Sex Advertising in Singapore

Sex Advertising in Singapore

Burger King Seven Incher Ad

It would not be a surprise to find this ad in some progressive European country. Or in the USA. Or any where else, in fact, except in (surprise! surprise!) – Singapore.

When the ad was first launched, the hapless Burger King agency in the USA, Crispin Porter & Bogusky was credited with the dubious honour of being the creator of the ad. Fortunately, this has been cleared up by Burger King, that it was an ad created in Singapore by a Singapore ad agency.

Some time back, I wrote a post about “Sex in Advertising?” which discussed the fact that sexy ads may not be the best way to bring your message across.

This latest ruckus in staid Singapore, might just prove that point. Many bloggers have labelled this a shameless, blatant attempt to play the sex card in advertising. I mean, the very visual and unambiguous allusion to oral sex is quite plain to see.

Seen on the walls of the fast food family restaurants, at the bus stops and in newspapers, the ad urged people to “fill your desire for something long, juicy and flame grilled with the new BK Super Seven Incher”.

Some have even ventured to say that this imagery might appeal to some of the population for which fellatio is a huge turn on, but they forget one thing… is the ad appealing to the giver or the receiver?

The Advertising Standards Authority of Singapore was not amused as it has received 5 complaints from the public.

I wonder how many guys will rush out to eat that particular super 7 incher sandwich now that eating it is associated with giving a, ahem, well, you know what I mean…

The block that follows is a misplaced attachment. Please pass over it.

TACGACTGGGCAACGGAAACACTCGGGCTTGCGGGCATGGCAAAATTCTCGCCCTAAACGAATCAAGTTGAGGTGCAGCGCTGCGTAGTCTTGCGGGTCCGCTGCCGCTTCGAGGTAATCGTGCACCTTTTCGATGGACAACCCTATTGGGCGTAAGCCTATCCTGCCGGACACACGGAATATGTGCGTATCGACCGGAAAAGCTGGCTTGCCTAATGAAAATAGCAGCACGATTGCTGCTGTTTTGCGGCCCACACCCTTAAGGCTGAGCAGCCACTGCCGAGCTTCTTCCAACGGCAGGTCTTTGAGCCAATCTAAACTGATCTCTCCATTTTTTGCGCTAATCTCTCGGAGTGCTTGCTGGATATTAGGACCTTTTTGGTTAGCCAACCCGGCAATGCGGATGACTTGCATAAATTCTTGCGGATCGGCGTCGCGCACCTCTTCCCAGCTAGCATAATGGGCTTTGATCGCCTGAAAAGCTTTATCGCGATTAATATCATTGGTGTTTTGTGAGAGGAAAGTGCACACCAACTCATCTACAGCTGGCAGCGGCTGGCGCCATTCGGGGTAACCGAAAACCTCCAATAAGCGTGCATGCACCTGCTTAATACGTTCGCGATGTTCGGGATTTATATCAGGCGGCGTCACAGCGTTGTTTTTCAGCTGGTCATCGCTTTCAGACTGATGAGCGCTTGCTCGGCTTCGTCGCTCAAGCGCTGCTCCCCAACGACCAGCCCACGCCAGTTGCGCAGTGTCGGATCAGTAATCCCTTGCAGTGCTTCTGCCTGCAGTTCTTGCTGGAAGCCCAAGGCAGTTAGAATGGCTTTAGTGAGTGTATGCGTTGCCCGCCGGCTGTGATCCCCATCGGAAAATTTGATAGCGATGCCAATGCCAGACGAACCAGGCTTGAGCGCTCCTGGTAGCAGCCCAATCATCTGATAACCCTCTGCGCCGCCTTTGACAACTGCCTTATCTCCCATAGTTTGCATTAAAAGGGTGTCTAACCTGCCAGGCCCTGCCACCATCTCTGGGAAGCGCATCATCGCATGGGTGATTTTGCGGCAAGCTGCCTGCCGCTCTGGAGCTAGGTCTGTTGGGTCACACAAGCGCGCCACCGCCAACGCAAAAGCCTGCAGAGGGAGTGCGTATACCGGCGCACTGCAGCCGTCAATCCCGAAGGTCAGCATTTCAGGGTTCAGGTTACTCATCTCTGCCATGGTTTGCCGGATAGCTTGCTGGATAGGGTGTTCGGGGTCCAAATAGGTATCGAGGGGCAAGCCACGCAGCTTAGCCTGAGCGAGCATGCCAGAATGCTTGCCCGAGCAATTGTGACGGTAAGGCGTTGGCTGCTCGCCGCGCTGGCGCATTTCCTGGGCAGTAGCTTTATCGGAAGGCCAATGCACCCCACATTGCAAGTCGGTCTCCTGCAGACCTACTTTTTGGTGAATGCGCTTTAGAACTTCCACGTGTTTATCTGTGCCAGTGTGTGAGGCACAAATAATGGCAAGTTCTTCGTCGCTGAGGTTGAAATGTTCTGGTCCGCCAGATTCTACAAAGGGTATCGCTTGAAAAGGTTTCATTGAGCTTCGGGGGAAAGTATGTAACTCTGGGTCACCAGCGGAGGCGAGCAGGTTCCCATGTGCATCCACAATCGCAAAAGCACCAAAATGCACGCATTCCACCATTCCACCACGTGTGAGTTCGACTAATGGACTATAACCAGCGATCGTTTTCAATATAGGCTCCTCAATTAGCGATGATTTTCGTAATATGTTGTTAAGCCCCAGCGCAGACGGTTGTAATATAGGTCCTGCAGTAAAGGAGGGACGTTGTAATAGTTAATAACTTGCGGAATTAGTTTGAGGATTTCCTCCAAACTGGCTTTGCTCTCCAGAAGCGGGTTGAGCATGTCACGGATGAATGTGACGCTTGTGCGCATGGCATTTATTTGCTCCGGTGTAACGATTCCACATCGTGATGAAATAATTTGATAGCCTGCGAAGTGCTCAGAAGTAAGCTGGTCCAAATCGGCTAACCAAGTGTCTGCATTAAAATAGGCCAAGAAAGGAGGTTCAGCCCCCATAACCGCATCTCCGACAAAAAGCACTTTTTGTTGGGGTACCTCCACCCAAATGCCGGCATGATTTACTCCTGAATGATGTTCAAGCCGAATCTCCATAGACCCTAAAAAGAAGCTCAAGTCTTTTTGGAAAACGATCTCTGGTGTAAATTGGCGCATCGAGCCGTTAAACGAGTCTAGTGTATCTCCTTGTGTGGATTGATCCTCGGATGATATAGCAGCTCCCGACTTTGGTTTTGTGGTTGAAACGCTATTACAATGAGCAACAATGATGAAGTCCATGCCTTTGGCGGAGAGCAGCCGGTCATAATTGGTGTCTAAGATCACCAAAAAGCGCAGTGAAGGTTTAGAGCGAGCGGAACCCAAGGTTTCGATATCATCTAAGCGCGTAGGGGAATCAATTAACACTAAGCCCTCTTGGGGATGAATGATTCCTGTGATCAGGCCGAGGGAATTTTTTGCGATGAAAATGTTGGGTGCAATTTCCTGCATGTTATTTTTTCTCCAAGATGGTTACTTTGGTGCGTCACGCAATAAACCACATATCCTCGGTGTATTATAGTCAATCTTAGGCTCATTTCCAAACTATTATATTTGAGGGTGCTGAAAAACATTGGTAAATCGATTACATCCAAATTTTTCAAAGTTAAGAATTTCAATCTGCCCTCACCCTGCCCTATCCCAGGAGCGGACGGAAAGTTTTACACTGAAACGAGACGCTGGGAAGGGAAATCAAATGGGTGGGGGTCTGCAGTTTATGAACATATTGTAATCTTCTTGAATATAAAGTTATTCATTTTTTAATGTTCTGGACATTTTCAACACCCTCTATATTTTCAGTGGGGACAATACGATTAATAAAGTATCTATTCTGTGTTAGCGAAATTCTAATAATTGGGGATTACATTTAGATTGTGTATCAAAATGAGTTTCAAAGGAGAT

8 Replies to “Sex Advertising in Singapore”

  1. I have always appreciate and enjoy good sexy ads but I do agree some are just plain crude! Guess not many people know how to refine this art! As for this one I think most people will find offensive! Cheers!

  2. This is really absurd. The burger can be attributed to many good things which all of us like in the daily life – a treat, a peck on the cheek… etc etc.
    But this is certainly narrowing its prospective audience to a minority who are interested or provoked by this dubious visual message.
    I wonder you resort to sexual direct or alluding ideas or imagery when you’re at a serious mindblock or a creative dud.
    I feel there is no creative thought involved in this ad.
    There is a serius lack of social responsibility in this ad, which is very important. Advertising should adhere to a agreed moral code as it is for public consumption where so many sensitive, critical sentiments are involved.
    Did he or her think of the child who sees this ad?
    We need to answer some moral questions before we actually go public with these ads.
    Thanks for raising a voice against it!

  3. Hi bokjae

    To make sexy ad an art is a steamy challenge that many creative folks have yet to sweat it out.

    === ===

    Hi Solomon
    I’m just disappointed that a family restaurant put up an ad that’s unsuitable for kids. Yes, a burger can be attributed to many other good things … and not sex.

  4. Hey Vivienne, long time no see. Glad that you are still actively blogging!

    I am actually glad that Crispin Porter & Bogusky wasn’t implicated in the above advertisement, as they seemed to be capable of better and more creative campaigns like the Subservient Chicken in the US. As to the use of sex in advertising, I am pretty ambivalent to it so long as it doesn’t offend the sensitivities of the various stakeholder groups in Singapore. While I agree that the above example may be stretching it too far, I also hope that it doesn’t mean that Singapore can never push the envelope when it comes to pursuing more daring forms of advertising.

  5. I love your final paragraph on this because it hadn’t crossed my mind until I read that, that this isn’t the best ad to appeal to men when you actually think about it. I imagine they wouldn’t use a similar ad if they were selling corn dogs lol.

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